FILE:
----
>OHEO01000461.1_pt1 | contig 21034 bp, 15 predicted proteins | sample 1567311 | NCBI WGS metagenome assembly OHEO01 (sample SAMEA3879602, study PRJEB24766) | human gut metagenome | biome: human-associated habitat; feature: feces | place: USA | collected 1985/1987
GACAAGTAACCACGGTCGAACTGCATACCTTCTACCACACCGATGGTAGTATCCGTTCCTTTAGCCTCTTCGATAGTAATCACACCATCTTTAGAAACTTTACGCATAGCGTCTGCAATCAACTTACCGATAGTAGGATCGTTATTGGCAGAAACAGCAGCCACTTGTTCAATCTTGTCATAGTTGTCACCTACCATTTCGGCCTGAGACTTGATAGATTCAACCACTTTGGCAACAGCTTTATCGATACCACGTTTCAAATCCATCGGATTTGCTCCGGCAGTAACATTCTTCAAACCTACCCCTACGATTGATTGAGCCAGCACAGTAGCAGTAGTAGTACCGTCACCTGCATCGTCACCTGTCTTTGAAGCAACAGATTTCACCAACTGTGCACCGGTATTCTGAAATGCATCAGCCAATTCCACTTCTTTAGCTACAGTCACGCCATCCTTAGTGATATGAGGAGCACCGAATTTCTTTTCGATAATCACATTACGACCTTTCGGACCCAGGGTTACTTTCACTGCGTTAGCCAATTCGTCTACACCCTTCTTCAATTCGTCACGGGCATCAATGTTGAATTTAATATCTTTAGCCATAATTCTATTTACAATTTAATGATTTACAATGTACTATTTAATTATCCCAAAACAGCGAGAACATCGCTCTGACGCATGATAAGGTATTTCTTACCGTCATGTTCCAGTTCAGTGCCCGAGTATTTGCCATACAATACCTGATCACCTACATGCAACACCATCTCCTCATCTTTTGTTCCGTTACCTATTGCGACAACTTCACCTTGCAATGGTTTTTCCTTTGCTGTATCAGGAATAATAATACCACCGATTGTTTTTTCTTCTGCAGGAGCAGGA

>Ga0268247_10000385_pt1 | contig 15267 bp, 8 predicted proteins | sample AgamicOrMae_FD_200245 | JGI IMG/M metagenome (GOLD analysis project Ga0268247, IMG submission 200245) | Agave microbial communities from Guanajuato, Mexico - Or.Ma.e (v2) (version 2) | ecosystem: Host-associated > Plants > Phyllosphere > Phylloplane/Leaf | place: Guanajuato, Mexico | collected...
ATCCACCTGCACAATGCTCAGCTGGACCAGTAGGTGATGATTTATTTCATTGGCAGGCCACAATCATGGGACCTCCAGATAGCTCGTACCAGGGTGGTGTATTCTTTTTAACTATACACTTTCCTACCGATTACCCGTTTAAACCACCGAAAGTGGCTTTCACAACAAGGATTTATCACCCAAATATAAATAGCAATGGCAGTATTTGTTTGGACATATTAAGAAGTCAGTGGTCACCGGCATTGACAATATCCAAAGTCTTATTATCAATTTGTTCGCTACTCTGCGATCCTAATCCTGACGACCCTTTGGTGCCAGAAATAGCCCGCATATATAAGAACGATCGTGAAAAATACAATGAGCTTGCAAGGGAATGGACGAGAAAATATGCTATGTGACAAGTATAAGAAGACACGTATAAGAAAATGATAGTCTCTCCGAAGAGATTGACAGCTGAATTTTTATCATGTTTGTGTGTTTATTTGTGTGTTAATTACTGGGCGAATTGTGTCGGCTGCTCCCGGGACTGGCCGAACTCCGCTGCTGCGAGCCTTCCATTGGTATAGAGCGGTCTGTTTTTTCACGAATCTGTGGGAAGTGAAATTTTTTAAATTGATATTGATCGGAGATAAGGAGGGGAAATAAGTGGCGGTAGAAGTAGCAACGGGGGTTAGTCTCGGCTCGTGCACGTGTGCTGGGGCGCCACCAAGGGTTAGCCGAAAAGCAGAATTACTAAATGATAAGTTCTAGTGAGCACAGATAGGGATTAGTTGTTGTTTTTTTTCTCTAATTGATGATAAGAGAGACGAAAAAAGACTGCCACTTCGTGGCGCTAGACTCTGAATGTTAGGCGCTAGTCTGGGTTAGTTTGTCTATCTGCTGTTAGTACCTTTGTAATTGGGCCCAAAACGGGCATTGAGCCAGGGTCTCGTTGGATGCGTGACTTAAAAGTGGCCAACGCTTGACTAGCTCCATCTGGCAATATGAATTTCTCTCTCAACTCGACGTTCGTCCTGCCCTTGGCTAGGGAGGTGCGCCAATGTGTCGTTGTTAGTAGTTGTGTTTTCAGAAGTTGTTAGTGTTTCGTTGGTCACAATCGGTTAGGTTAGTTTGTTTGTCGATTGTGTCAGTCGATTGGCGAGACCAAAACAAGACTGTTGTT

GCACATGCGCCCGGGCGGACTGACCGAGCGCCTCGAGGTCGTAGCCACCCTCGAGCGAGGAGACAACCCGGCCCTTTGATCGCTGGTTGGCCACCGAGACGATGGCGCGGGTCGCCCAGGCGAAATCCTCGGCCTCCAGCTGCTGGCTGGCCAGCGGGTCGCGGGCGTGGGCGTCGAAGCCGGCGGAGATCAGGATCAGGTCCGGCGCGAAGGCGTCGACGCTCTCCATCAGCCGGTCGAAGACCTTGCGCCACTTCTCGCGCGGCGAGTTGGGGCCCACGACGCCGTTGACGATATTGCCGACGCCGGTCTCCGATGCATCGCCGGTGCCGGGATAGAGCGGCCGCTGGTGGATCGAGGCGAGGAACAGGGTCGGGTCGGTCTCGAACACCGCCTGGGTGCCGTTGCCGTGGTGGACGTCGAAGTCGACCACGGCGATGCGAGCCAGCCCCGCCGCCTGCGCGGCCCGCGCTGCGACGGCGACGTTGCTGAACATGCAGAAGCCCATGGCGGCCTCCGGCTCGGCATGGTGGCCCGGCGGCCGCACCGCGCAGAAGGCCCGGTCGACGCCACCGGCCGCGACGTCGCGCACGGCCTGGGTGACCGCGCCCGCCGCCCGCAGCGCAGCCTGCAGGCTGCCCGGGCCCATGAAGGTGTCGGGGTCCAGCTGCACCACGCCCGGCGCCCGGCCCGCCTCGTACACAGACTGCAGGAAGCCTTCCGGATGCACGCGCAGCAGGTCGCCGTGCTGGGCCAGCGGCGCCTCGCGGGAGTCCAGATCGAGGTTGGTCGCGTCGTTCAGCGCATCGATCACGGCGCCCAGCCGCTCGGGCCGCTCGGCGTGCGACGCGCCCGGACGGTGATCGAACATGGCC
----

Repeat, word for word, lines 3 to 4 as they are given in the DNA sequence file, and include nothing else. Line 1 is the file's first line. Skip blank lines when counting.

>Ga0268247_10000385_pt1 | contig 15267 bp, 8 predicted proteins | sample AgamicOrMae_FD_200245 | JGI IMG/M metagenome (GOLD analysis project Ga0268247, IMG submission 200245) | Agave microbial communities from Guanajuato, Mexico - Or.Ma.e (v2) (version 2) | ecosystem: Host-associated > Plants > Phyllosphere > Phylloplane/Leaf | place: Guanajuato, Mexico | collected...
ATCCACCTGCACAATGCTCAGCTGGACCAGTAGGTGATGATTTATTTCATTGGCAGGCCACAATCATGGGACCTCCAGATAGCTCGTACCAGGGTGGTGTATTCTTTTTAACTATACACTTTCCTACCGATTACCCGTTTAAACCACCGAAAGTGGCTTTCACAACAAGGATTTATCACCCAAATATAAATAGCAATGGCAGTATTTGTTTGGACATATTAAGAAGTCAGTGGTCACCGGCATTGACAATATCCAAAGTCTTATTATCAATTTGTTCGCTACTCTGCGATCCTAATCCTGACGACCCTTTGGTGCCAGAAATAGCCCGCATATATAAGAACGATCGTGAAAAATACAATGAGCTTGCAAGGGAATGGACGAGAAAATATGCTATGTGACAAGTATAAGAAGACACGTATAAGAAAATGATAGTCTCTCCGAAGAGATTGACAGCTGAATTTTTATCATGTTTGTGTGTTTATTTGTGTGTTAATTACTGGGCGAATTGTGTCGGCTGCTCCCGGGACTGGCCGAACTCCGCTGCTGCGAGCCTTCCATTGGTATAGAGCGGTCTGTTTTTTCACGAATCTGTGGGAAGTGAAATTTTTTAAATTGATATTGATCGGAGATAAGGAGGGGAAATAAGTGGCGGTAGAAGTAGCAACGGGGGTTAGTCTCGGCTCGTGCACGTGTGCTGGGGCGCCACCAAGGGTTAGCCGAAAAGCAGAATTACTAAATGATAAGTTCTAGTGAGCACAGATAGGGATTAGTTGTTGTTTTTTTTCTCTAATTGATGATAAGAGAGACGAAAAAAGACTGCCACTTCGTGGCGCTAGACTCTGAATGTTAGGCGCTAGTCTGGGTTAGTTTGTCTATCTGCTGTTAGTACCTTTGTAATTGGGCCCAAAACGGGCATTGAGCCAGGGTCTCGTTGGATGCGTGACTTAAAAGTGGCCAACGCTTGACTAGCTCCATCTGGCAATATGAATTTCTCTCTCAACTCGACGTTCGTCCTGCCCTTGGCTAGGGAGGTGCGCCAATGTGTCGTTGTTAGTAGTTGTGTTTTCAGAAGTTGTTAGTGTTTCGTTGGTCACAATCGGTTAGGTTAGTTTGTTTGTCGATTGTGTCAGTCGATTGGCGAGACCAAAACAAGACTGTTGTT